3D-Printed 'Bionic Skin' for Robots

News ID: 1404697 Service: Science
layer printing

TEHRAN (Tasnim) - Engineering researchers developed a revolutionary process for 3D printing stretchable electronic sensory devices that could give robots the ability to feel their environment. The discovery is also a major step forward in printing electronics on real human skin.

The research led by engineers at the University of Minnesota will be published in the next issue of Advanced Materials and is currently online.

"This stretchable electronic fabric we developed has many practical uses," said Michael McAlpine, a University of Minnesota mechanical engineering associate professor and lead researcher on the study.

"Putting this type of 'bionic skin' on surgical robots would give surgeons the ability to actually feel during minimally invasive surgeries, which would make surgery easier instead of just using cameras like they do now. These sensors could also make it easier for other robots to walk and interact with their environment."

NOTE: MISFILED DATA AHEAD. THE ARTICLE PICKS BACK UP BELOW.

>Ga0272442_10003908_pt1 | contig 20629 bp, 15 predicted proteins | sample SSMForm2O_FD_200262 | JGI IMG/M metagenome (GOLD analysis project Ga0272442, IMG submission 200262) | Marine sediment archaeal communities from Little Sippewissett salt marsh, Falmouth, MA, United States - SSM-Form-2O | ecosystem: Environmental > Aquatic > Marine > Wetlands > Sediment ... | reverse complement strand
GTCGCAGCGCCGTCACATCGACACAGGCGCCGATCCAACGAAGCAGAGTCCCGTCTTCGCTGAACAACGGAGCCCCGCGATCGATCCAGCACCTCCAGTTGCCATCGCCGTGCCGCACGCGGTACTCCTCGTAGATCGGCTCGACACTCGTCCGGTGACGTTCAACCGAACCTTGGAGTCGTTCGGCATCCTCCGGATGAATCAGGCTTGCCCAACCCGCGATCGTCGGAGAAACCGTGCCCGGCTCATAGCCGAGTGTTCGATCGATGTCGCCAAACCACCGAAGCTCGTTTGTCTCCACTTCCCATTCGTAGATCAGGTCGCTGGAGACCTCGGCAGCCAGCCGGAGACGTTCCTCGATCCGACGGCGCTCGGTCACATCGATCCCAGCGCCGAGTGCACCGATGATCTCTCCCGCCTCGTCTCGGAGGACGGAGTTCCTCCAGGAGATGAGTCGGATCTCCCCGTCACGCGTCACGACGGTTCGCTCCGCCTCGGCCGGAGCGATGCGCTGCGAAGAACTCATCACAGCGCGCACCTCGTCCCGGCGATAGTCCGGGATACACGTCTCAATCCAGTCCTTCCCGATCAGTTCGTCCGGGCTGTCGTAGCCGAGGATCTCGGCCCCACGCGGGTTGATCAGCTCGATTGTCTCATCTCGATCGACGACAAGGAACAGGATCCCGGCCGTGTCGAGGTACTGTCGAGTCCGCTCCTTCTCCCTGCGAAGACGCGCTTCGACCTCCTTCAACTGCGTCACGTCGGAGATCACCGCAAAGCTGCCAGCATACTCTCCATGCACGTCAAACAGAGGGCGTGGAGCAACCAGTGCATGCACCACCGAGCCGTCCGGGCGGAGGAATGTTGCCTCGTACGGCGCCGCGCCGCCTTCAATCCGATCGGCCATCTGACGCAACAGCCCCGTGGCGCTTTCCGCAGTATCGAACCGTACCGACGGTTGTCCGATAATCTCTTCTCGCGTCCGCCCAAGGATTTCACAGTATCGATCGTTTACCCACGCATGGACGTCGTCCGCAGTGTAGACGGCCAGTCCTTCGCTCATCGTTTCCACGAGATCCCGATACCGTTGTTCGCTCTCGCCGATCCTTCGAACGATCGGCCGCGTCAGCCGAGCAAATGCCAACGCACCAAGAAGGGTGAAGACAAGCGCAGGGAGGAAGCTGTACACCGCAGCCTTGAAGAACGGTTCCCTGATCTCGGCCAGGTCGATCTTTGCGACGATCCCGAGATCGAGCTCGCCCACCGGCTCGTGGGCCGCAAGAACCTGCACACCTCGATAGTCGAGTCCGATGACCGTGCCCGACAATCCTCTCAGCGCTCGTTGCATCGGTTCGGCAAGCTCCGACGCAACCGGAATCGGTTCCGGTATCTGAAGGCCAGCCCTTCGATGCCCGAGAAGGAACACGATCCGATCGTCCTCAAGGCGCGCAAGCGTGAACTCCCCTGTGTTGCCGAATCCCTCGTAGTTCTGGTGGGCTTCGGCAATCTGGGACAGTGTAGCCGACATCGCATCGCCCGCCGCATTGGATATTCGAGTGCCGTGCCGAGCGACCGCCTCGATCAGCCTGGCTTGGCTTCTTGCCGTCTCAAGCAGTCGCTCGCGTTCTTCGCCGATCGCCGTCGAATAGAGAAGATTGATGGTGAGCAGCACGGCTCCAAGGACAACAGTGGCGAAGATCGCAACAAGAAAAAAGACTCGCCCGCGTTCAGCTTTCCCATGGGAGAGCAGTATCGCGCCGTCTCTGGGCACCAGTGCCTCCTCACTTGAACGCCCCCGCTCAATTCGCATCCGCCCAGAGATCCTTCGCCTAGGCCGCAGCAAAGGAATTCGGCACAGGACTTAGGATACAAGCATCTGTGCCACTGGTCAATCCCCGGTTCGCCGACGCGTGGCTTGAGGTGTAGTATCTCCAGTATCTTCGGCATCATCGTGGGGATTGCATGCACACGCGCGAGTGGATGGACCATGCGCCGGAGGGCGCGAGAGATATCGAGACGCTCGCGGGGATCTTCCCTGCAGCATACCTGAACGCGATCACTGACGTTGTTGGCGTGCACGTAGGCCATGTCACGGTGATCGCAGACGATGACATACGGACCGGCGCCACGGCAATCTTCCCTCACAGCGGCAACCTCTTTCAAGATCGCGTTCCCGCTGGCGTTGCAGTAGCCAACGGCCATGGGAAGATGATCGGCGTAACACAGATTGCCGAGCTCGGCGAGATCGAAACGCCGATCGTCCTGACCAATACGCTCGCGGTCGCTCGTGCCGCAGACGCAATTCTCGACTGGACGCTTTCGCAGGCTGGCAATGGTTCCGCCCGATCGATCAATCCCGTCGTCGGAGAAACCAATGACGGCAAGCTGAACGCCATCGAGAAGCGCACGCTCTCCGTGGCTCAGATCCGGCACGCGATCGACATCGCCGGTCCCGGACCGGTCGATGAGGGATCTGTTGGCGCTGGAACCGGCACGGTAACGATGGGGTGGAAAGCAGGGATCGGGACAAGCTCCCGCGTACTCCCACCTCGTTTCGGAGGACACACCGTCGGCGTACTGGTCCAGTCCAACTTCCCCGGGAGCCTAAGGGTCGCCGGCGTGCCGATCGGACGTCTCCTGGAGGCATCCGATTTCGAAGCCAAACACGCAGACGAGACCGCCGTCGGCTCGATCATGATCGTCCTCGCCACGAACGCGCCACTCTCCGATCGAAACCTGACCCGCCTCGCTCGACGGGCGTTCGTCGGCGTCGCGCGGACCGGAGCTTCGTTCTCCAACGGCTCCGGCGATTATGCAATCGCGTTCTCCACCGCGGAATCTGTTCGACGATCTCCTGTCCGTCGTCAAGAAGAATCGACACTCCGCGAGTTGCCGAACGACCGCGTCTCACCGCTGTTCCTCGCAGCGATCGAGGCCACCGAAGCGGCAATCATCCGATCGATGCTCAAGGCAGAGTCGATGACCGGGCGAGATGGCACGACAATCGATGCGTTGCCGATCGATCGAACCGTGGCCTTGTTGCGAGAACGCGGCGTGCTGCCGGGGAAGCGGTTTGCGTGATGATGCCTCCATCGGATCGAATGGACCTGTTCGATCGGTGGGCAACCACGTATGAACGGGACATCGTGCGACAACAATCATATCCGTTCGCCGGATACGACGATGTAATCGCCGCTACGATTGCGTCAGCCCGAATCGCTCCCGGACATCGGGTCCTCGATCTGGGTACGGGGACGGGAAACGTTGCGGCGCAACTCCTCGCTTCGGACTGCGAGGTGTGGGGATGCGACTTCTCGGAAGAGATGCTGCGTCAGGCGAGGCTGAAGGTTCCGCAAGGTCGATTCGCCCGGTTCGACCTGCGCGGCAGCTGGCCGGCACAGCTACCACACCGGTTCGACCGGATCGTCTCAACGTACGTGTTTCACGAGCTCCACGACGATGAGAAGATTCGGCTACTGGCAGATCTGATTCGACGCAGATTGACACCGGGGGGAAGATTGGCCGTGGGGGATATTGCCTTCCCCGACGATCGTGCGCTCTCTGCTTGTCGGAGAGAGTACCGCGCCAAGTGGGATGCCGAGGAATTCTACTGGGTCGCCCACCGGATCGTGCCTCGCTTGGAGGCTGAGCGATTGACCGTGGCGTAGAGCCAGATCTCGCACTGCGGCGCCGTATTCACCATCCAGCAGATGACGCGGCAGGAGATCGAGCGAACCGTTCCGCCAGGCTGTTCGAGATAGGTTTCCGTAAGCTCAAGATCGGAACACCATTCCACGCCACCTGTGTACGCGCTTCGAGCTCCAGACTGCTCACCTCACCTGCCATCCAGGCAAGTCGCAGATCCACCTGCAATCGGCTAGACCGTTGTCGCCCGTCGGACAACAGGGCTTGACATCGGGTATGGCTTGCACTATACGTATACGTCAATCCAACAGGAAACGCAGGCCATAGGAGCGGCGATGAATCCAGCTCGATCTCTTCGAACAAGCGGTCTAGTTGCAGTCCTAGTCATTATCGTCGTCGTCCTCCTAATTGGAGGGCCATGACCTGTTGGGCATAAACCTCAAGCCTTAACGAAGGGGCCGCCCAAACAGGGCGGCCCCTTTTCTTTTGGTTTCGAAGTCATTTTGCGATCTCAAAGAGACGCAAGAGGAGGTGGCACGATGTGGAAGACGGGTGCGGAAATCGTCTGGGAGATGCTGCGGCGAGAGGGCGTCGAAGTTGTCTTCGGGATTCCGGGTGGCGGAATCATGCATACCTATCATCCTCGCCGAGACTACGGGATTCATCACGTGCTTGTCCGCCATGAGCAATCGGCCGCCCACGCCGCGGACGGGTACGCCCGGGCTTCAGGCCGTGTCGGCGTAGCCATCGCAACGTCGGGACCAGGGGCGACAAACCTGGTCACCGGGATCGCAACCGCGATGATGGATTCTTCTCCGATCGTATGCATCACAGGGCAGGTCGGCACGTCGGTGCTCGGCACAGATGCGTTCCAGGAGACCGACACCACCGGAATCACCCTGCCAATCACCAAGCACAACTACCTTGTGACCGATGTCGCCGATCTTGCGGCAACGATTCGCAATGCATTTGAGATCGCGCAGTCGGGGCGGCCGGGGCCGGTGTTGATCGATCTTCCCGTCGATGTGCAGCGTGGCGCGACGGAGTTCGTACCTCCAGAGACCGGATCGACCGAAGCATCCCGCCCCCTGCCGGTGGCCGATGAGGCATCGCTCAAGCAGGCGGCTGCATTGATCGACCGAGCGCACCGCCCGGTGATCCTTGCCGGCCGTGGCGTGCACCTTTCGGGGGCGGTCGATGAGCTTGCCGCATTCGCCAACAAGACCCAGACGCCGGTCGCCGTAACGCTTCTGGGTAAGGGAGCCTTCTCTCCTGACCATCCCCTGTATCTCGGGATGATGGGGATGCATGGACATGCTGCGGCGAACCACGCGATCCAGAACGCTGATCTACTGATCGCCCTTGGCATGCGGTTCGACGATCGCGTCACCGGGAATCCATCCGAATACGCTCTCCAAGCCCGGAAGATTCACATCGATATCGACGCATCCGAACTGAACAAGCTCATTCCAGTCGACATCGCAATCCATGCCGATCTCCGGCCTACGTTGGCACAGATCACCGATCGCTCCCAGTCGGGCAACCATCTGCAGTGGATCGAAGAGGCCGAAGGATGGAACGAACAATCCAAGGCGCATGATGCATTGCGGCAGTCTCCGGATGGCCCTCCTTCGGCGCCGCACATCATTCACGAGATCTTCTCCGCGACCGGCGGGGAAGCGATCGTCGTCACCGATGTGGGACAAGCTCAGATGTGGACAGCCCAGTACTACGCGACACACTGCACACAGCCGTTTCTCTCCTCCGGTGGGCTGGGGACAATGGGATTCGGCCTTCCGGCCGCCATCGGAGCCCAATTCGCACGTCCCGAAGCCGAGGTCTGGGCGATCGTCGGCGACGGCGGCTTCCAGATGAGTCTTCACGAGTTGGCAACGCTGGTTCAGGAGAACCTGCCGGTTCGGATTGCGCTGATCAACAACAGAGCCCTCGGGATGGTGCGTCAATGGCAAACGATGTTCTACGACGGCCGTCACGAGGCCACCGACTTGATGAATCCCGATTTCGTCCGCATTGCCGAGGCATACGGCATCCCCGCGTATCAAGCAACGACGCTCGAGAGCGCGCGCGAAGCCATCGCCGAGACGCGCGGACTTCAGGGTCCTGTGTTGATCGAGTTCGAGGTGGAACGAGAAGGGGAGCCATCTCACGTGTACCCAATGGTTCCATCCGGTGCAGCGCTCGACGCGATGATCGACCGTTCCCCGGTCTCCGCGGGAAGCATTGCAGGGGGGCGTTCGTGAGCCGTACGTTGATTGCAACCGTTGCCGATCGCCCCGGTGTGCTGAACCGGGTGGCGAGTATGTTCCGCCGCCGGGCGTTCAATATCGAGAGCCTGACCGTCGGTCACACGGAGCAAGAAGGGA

McAlpine said the new discovery could also be used to print electronics on real human skin. This ultimate wearable technology could eventually be used for health monitoring or by soldiers in the field to detect dangerous chemicals or explosives.

"While we haven't printed on human skin yet, we were able to print on the curved surface of a model hand using our technique," he added. "We also interfaced a printed device with the skin and were surprised that the device was so sensitive that it could detect your pulse in real time."

McAlpine and his team made the unique sensing fabric with a one-of-a kind 3D printer they built in the lab. The multifunctional printer has four nozzles to print the various specialized "inks" that make up the layers of the device -- a base layer of silicone, top and bottom electrodes made of a conducting ink, a coil-shaped pressure sensor, and a sacrificial layer that holds the top layer in place while it sets. The supporting sacrificial layer is later washed away in the final manufacturing process.

The researchers say the next step is to move toward semiconductor inks and printing on a real body.

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